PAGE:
Winners and losers by advisors

High earners will benefit most from today’s mini budget announcement.

Speaking to Business Matters, Paul Haywood-Schiefer, senior director at leading tax and advisory firm Blick Rothenberg, said: “Reversing the recent increase in NIC rates would provide savings for all income earners, with incomes exceeding around £10,000 per year (and assuming similar reductions). in devolved administrations in Scotland and Wales).

“While the reduction provides a welcome relief, the additional borrowing required to finance it, and other measures introduced could cause major headaches for future governments.”

He added: “High income earners will particularly benefit after the additional tax rate has been abolished, from April 2023, which means income over £150,000 will no longer incur an additional 5% tax fee and will instead be charged a 40% tax. . The measure itself affects only 629,000 taxpayers out of a total of 34 million in the UK, but the tax savings for these individuals would be significant. For example, a single return with a salary of £1m will save more than £50,000 in tax and the NIC from April 2023. This compares somewhat with a single return with a salary of £20,000 which will save only £218.

The sudden “bumper” winner here could be corporate directors. Due to a problem with the way NICs are calculated, the manager pays on an “annual” basis rather than a weekly or monthly number. As such, the increase in the NIC rate from November may actually apply retroactively from April for these individuals. Exact details/mechanisms will need to be checked here when more details are published.”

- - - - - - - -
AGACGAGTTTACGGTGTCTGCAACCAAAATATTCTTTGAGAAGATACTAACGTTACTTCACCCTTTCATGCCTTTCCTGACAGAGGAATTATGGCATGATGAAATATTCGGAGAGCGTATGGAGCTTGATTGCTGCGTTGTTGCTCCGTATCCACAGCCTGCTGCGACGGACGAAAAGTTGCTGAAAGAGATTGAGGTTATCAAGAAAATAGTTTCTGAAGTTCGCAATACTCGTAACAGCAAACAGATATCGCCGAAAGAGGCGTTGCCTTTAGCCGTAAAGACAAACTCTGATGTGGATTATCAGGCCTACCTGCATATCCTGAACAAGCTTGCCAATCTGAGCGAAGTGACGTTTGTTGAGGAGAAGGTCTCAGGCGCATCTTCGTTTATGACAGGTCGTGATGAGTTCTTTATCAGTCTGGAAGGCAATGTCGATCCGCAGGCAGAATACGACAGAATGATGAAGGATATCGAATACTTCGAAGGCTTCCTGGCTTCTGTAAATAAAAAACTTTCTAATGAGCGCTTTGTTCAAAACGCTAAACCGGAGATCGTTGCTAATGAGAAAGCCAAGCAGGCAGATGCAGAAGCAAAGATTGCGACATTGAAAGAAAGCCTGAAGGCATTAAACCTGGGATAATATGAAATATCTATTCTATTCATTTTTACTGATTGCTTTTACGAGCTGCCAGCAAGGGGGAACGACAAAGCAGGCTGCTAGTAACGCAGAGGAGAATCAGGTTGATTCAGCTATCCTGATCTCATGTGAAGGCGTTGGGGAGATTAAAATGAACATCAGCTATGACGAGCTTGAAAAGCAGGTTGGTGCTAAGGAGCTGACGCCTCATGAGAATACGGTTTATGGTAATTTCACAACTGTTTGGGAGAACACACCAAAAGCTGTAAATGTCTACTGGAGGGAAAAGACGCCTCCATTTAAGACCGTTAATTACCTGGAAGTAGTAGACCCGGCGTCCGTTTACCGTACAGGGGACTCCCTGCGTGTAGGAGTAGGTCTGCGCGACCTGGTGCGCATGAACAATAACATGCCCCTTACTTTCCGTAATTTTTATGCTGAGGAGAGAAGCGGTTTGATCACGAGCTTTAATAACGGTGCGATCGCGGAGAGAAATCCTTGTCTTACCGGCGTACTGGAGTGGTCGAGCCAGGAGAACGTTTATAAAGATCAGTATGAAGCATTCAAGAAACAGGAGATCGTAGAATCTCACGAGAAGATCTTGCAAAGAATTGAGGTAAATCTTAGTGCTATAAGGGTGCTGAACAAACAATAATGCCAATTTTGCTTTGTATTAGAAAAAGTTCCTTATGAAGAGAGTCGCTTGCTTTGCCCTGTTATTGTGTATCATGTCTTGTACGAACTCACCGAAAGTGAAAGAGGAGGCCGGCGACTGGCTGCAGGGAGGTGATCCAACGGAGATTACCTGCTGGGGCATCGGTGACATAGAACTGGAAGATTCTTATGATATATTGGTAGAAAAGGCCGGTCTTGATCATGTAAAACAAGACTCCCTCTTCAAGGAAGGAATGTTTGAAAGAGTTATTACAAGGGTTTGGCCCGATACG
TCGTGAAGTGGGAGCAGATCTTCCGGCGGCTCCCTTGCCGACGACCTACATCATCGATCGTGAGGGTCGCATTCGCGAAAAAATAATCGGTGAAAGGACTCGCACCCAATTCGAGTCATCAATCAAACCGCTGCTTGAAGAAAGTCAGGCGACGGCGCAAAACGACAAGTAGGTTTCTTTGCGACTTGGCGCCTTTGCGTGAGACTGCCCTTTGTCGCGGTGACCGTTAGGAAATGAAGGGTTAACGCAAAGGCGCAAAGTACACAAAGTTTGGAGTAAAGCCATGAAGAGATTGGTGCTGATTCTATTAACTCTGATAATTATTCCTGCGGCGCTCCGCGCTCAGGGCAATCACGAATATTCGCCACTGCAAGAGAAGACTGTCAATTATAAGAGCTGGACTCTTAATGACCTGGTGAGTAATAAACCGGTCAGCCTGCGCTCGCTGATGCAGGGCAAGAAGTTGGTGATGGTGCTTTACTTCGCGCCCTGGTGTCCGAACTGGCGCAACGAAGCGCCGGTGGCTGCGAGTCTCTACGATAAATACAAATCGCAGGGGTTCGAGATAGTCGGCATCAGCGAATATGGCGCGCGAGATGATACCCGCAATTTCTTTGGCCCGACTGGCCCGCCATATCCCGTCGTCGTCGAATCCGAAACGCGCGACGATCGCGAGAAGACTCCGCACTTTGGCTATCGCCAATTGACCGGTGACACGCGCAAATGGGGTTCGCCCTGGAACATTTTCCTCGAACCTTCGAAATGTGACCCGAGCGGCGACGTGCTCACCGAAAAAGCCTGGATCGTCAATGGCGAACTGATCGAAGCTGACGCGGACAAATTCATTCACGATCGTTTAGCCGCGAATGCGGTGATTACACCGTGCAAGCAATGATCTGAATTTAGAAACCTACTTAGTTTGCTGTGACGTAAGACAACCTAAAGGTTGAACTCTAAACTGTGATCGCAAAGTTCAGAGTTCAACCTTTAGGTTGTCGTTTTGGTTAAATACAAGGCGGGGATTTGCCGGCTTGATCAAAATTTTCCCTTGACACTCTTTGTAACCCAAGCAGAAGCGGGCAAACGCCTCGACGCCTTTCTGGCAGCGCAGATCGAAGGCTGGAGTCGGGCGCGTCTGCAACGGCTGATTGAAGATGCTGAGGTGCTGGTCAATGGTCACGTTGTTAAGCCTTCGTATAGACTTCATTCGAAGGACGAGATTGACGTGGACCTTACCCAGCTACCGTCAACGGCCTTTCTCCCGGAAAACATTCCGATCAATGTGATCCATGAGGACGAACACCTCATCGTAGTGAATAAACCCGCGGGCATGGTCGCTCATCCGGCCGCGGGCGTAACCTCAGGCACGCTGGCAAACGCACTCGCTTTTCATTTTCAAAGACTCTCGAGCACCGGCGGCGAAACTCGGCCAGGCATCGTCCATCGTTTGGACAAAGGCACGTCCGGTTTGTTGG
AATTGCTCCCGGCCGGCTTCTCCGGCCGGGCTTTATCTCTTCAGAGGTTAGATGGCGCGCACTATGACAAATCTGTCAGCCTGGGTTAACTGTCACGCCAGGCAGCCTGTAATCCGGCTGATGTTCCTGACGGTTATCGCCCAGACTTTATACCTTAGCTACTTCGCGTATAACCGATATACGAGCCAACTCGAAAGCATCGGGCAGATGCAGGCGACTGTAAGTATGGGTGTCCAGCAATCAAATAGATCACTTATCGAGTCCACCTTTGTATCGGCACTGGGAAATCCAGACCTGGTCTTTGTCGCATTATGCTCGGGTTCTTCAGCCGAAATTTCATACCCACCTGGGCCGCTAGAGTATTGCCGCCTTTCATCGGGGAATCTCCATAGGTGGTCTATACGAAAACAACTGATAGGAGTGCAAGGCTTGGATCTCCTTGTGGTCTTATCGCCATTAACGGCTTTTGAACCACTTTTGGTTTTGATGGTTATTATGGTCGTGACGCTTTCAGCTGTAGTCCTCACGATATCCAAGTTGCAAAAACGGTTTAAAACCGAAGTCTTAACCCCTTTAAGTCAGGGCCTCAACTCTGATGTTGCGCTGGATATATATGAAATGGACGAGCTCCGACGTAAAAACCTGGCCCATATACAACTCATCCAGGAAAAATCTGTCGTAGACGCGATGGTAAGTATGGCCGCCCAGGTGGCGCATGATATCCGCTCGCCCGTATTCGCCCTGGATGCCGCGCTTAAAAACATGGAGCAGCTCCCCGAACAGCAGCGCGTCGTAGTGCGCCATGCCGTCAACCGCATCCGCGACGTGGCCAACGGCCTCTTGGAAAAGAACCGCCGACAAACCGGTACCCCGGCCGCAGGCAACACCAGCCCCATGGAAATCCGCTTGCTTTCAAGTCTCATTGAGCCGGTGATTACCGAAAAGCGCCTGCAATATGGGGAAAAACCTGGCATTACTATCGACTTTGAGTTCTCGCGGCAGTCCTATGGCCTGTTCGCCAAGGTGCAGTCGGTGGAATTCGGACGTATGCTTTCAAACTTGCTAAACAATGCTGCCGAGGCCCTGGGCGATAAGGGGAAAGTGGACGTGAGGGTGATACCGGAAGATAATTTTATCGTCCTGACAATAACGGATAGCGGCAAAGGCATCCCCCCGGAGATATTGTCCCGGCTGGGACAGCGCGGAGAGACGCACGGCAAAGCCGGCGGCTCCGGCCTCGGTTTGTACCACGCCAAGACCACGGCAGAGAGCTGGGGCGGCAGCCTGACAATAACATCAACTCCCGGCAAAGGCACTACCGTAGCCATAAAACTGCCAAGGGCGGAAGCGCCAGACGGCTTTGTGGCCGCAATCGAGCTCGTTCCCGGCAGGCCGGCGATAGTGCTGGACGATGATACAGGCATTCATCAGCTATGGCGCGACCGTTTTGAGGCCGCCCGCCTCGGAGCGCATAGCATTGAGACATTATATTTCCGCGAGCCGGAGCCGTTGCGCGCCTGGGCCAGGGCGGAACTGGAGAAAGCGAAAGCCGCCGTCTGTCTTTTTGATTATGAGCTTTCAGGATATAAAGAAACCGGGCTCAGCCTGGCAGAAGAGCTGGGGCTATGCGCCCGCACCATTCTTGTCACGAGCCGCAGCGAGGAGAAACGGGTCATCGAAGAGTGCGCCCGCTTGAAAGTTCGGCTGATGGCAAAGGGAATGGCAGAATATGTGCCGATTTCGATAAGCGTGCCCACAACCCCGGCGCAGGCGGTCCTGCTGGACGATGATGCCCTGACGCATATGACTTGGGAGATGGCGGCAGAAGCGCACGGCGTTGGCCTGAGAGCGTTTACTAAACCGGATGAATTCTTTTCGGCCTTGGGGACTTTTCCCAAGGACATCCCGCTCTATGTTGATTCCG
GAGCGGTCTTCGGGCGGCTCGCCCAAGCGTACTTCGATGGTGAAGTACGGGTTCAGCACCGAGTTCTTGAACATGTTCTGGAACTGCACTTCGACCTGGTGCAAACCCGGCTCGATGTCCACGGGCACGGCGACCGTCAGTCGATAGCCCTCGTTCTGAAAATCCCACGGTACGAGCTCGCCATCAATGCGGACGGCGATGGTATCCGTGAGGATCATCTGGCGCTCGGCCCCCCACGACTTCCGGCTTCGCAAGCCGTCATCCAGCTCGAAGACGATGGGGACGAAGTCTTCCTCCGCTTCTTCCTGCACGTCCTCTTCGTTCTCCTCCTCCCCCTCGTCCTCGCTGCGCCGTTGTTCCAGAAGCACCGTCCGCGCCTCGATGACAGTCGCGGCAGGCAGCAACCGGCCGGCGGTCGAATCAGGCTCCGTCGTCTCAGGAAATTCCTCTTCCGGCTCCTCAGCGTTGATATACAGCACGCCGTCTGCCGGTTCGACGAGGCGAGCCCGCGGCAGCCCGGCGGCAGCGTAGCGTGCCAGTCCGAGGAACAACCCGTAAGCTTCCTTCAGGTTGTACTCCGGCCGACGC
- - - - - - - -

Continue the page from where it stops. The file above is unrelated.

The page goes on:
Haywood-Schiefer said: “Savings are slightly lower for the self-employed person, although this will be mitigated by the introduction of a Class 4 NIC with a subsequent amount.

“The constantly struggling bar and pub industry may take some relief from scrapping the planned alcohol fee hike, but with costs on utilities soaring, this is a small help to solve the ever-growing problems in the industry.

“The adjustments to land stamp tax rates (although this has yet to be confirmed in Scotland and Wales) for all individuals provide some welcome relief in the face of rising mortgage interest rates, the winners here being first-time buyers who have experienced A significant increase in both the 0% range of the SDLT to £425,000 combined with an increase in the maximum eligible property value.In addition, plans to lower barriers to land development could provide further assistance in combating the housing crisis, although It is likely to put the government on a collision course with its usual support in the countryside.

Small business owners and entrepreneurs will be relieved to hear that tax incentive investment plans are being strengthened and expanded. They will also benefit from the equivalent reductions in the NIC for their employer, as well as reductions in the dividend rate from April 2023 which will see the reduction of the highest tax rate on dividends from 39.35% to just 32.5%.”


The losers, Haywood Schaefer said, are: “Individuals who have paid land tax in recent months, since the exemptions that were introduced during the shutdown were abolished, would be unfortunate that they have fallen in this period of relatively high tax rates.

In addition, low-income individuals whose income is less than the personal allowance will not receive any additional assistance in this period of high inflation. While all families will receive £400 to help with energy bills, this is the only relief for individuals who are usually the hardest hit by inflation.

“The real losers will be the ones who will have to pay for all these cuts later. No costs have been saved for these measures, but the borrowing will be significant, especially with the help of the energy crisis. These cuts may be short-lived, but they are long-term.”

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